The three views
The scout view
The first view generated during the scanning process is the 'scout' view, or scanogram. This is similar in appearance to a plain x-ray.
The scout length is dependant on the scanner but can be up to 150cm long. This enables an image typically extending from the top of the head to the proximal femur (patient depending). In some instances the entire body bag will need to be imaged and this will necessitate the bag being rotated to scan from the bottom up, ensuring there is overlap of the imaging. The scouts can be obtained in approximately eight seconds, but this depends on the scanner.
Scout views are taken in both anterior-posterior and lateral views. These images are used to provide an overview of the patient to check for initial pathology and foreign objects and are essential to plan the next part of the scanning process; the axial slices.
The axial view
Once the scout image has been produced, the area of interest is selected and axial scans are undertaken. Modern 64-detector scanners allow the body to be scanned from the top of the head to the mid upper leg level (patient dependent) at 0.5mm intervals in one scan.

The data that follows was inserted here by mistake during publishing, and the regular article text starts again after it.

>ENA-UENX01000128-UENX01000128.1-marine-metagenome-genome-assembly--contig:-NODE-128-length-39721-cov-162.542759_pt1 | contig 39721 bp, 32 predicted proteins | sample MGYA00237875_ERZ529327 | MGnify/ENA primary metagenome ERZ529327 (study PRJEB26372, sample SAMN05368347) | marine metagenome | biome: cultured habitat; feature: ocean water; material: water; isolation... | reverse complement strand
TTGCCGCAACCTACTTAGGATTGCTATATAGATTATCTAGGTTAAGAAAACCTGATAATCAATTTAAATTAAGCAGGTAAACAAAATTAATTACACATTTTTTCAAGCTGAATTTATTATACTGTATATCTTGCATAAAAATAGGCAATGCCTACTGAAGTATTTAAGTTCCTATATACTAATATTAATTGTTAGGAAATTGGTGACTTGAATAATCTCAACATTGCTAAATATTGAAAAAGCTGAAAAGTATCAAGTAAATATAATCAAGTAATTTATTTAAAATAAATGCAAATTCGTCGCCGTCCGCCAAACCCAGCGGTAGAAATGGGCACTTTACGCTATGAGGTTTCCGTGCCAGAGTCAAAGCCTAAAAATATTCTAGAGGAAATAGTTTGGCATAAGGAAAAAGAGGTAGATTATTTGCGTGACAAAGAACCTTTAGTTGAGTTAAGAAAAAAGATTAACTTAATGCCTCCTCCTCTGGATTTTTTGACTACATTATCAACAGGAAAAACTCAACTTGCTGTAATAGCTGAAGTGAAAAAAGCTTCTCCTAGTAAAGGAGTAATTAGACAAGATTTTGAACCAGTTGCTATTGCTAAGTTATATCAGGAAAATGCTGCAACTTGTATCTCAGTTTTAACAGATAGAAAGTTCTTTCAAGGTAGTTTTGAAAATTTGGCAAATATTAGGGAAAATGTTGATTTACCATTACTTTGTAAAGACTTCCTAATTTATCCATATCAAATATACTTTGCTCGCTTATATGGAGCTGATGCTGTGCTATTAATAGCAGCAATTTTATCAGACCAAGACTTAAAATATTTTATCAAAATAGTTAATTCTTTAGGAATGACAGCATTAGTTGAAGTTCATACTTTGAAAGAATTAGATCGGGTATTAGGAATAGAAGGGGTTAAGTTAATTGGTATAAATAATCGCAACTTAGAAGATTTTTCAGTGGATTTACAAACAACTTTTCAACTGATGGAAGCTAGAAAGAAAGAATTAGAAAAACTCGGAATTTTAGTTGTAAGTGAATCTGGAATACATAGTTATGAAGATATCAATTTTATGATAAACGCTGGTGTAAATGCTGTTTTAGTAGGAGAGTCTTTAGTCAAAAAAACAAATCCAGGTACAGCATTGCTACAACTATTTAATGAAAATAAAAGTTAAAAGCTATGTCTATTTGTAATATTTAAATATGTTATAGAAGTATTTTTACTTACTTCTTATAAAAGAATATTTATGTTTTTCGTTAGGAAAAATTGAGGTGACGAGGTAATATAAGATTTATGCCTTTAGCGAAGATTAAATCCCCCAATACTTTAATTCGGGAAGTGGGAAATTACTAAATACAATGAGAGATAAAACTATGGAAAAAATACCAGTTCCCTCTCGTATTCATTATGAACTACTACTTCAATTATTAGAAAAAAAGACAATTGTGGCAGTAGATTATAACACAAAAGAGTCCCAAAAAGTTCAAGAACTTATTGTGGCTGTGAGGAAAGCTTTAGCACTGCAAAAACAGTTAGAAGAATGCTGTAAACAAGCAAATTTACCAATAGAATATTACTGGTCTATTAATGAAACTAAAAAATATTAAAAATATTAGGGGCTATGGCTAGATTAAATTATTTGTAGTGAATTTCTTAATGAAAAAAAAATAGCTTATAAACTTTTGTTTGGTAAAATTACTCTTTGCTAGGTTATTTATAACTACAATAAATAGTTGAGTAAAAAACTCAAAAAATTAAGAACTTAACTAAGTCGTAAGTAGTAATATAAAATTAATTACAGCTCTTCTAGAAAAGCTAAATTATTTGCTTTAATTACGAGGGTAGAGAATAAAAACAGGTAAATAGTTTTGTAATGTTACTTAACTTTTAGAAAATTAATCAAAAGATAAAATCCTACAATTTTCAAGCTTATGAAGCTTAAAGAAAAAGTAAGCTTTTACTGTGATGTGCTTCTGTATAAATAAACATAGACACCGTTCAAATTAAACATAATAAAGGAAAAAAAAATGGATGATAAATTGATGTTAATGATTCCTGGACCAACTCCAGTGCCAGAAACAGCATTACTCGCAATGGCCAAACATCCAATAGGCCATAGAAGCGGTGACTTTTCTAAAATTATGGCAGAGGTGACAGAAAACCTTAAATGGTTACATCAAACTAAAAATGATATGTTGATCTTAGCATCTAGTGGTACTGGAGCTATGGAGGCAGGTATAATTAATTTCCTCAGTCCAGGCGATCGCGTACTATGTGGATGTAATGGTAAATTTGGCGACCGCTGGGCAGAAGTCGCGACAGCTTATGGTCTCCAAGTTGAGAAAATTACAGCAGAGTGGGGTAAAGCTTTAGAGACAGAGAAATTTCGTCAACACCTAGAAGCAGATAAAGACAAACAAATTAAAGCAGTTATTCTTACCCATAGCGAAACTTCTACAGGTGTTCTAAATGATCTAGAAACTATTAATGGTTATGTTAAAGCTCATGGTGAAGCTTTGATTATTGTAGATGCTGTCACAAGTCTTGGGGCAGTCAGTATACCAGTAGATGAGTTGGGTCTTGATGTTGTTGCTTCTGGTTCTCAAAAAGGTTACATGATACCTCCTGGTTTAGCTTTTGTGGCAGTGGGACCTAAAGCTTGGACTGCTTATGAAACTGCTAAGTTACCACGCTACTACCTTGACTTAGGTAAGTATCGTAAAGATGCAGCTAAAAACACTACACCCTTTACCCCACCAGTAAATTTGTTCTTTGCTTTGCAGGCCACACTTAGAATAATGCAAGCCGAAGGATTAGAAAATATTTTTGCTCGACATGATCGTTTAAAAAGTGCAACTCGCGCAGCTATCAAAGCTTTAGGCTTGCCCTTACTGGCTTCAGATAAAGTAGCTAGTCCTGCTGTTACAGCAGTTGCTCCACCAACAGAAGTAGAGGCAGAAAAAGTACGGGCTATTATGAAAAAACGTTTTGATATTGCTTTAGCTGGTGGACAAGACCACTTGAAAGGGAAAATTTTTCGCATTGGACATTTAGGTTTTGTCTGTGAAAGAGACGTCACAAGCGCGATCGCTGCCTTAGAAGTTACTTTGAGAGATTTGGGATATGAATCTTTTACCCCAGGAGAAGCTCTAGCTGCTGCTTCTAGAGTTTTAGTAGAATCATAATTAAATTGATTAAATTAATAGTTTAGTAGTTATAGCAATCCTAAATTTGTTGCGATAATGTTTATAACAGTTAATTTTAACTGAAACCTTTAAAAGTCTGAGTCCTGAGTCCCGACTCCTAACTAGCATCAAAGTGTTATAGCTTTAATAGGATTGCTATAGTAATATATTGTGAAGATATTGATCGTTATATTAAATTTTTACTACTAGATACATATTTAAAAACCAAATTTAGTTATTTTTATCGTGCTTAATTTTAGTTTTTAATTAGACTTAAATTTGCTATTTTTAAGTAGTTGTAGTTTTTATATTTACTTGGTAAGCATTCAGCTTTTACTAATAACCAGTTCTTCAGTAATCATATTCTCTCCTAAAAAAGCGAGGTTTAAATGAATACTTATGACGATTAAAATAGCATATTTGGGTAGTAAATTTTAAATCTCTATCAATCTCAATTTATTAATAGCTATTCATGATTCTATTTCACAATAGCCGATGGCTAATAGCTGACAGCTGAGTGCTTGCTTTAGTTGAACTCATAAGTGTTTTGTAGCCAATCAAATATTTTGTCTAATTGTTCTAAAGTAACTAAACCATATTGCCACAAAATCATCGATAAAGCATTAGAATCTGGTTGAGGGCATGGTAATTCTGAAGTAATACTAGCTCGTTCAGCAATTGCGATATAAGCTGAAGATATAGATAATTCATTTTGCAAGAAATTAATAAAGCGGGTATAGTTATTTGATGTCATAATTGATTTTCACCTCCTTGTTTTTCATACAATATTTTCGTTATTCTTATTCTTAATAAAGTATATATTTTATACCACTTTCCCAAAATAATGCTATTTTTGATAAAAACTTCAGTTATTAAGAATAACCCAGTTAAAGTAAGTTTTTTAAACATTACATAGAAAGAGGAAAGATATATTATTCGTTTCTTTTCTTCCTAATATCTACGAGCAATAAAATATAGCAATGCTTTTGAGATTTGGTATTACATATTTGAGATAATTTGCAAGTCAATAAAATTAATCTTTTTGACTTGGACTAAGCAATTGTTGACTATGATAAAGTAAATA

This however generates a large data set of approximately 5,000 DICOM images which equates to approximately 5GB of data. These images are then assessed for findings related to forensic pathology practice using MPR views.
Once the axial scan data has been acquired, modern scanner software or commercially available software allows for the scan images to be reconstructed into 3D images.
The software allows the operator to view these images in a variety of 'windows': bone, soft tissue, lungs, vascular (requires contrast medium) etc. The generated images allow virtual dissection of the body from the outer surface inwards looking at the various component parts of the body. This process is however limited by the images generated and the software used.
The images can be rotated in the x, y and z planes. These images are then assessed for findings related to forensic pathology practice.